sonicwarrior
dkcg wrote:
Is there anything a lot different about the neck construction or the body construction, or is the bigger heavier headstock adding to sustain a myth?


I have to check that at home to be sure. The necks of my headless guitars don't get thinner from the body to the headpiece which may result in the need for some adjustment time to get used to.

The Basslab is completely hollow which makes it super light (around 2 kg) and gives it a semi-acoustic fell. Plus it is possible to practice without using an amp if the ambient noise is low.
estragon
sonicwarrior wrote:
What a stupid reason to never even try a headless guitar. meh This David Fair should work on his self esteem if his playing depends on the guitar form he is playing. That's the worst contra headless argument I've ever heard. Well, he plays folk music and these guys are not known for their open mindness regarding guitar innovations.


The quote was actually from David Fair of the great Half Japanese, excerpted from his guide to playing guitar. The material you posted only solidifies my opinion of headless guitars and the people that play them, but as David says "it's your guitar and you can put whatever you want on it".
sonicwarrior
sonicwarrior wrote:
I have to check that at home to be sure.


I'm sorry, I had a head ache and stomach ache and slept almost instantly when I got home. I hope I'm able to check that today. At least the head ache is gone.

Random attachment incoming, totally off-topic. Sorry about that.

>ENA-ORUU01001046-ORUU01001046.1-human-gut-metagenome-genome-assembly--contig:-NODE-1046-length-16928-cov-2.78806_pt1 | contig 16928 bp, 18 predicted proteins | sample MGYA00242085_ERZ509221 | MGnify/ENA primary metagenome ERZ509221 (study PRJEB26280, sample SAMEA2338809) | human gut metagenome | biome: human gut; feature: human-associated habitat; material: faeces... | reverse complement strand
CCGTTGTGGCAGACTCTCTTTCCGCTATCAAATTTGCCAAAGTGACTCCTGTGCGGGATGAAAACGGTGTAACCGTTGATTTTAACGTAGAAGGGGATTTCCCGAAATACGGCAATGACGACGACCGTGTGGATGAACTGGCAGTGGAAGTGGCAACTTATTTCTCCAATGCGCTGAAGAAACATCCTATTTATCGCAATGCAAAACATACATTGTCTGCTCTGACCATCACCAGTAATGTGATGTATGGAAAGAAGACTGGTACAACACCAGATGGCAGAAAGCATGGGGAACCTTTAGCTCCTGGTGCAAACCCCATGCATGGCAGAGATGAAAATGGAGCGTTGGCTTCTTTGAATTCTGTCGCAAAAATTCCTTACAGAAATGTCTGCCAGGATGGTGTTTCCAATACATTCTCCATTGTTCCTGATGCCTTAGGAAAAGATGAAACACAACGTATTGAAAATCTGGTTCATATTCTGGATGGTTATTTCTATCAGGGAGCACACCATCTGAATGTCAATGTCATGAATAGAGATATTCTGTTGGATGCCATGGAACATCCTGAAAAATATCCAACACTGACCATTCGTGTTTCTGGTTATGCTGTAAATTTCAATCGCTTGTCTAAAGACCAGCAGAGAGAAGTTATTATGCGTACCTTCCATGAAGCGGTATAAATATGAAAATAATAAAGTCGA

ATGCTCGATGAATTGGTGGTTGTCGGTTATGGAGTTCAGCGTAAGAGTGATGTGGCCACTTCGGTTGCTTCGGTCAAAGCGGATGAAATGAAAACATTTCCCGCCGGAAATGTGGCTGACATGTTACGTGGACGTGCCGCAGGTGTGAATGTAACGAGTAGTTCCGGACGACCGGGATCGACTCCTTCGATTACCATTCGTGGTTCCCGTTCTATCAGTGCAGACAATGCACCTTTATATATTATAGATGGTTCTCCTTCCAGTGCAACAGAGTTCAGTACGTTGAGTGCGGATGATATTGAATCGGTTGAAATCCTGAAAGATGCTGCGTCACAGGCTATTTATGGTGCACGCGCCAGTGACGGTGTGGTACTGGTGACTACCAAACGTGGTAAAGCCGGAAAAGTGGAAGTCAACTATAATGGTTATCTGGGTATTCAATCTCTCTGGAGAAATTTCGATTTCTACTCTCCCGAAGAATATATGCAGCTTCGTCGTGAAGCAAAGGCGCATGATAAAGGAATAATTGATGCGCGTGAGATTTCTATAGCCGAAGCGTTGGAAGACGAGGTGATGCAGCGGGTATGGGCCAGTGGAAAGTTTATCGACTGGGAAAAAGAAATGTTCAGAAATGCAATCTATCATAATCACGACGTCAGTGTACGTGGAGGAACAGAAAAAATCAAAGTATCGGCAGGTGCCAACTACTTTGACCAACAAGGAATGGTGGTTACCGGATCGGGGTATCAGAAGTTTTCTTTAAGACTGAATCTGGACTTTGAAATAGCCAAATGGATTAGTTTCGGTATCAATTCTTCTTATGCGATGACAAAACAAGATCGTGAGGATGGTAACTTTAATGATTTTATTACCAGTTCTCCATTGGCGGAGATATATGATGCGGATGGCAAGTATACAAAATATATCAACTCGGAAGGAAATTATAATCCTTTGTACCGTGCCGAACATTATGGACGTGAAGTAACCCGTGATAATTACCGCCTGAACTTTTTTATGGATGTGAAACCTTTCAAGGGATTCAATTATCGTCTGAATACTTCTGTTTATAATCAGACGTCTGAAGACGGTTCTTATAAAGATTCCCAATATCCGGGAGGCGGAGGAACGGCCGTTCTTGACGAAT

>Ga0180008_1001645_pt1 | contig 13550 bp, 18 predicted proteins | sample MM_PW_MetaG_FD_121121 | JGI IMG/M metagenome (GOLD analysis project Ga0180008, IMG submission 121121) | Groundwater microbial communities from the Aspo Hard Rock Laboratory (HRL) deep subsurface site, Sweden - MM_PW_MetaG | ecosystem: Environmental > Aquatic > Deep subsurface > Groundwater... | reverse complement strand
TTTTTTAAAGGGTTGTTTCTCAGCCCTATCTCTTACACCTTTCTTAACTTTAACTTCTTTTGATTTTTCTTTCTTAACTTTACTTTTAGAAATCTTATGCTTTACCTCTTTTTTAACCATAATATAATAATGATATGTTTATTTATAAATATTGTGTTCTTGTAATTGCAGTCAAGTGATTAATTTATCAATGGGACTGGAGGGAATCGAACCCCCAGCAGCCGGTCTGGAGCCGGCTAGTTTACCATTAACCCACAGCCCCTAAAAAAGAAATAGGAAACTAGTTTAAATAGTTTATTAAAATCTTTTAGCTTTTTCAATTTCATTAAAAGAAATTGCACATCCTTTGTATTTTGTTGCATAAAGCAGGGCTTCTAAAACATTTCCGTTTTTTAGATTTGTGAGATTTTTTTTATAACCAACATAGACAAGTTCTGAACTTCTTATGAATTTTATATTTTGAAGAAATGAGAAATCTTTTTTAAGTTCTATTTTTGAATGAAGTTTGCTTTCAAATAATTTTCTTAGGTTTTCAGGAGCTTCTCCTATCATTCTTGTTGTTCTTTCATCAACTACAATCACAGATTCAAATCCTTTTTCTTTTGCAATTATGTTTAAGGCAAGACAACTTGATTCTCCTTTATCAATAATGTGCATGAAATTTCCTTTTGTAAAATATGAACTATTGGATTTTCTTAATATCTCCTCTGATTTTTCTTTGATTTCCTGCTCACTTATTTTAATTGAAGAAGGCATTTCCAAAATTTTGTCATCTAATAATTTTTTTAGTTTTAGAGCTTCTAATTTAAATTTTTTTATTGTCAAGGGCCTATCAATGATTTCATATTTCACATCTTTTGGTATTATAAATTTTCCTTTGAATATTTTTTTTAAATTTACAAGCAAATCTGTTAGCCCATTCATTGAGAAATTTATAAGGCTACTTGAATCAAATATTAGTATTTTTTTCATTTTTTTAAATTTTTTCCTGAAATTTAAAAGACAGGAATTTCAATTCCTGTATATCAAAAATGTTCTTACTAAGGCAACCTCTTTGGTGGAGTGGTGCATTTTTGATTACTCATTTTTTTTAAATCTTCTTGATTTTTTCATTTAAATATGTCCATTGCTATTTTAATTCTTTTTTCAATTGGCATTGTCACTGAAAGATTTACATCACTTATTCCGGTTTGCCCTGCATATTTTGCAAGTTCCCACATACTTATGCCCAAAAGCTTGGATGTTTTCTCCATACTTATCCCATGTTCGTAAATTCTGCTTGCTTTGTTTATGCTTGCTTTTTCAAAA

Chrome Dinette
I haven't posted here in forever, but I have three headless guitars(Teuffel/Scott French/Ozma) and two cheapo headless basses(Cort/Lotus). I have previously had two other headless guitars(Synsonics/Steinberger) as well.

I was never crazy about the trems on Steinbergers, but I do like hardtail headlesses.
oozitron
David Fair is not your typical guitar player. We're distantly related, but are on different planets musically.

http://www.youtube.com/watch?v=vD1Yx8z0BXs


Another David (close friend, not relative) makes beautiful custom bass guitars. His instruments (some headless) are beautiful and get high marks from reviews for their sound and feel. Check out the pictures:

http://www.kingbass.com/photo.html

Drew
DonaldCrunk
i owned the Hohner steinberger copy for a while, as my only guitar in fact - it was fine, but i suspect it had none of the advantages that the _actual_ steinberger had. the trem system threw it out of tune rather easily.

it's a great studio guitar though, very compact and little to catch on when you need to grab it and add a part quickly
sonicwarrior
dkcg wrote:
So I've always been curious if the headstock adding/taking away from sustain is in deed an old wives' tale.


I've checked that now between ZT-3 and Basslab (headless bolt-on and neck-thru-body) and Framus and Ran custom (headed bolt-on and neck-thru-body) and I barely hear a difference, although it might be very slightly more on the headless models. Hard to say. That's why I say that I'm not the 'compare guy'. seriously, i just don't get it
Just me
I had a Steinberger bass when they were new and hip. It had a great sound, a new modern look and was the most difficult to play instrument I've ever owned. I sold it and bought a Music Man. I picked up a noname Japanese guitar shortly after and used it for a few years. It was nice and small and was easy to transport on a motorcycle. Only issue was I kept sliding my hand off the end of the neck.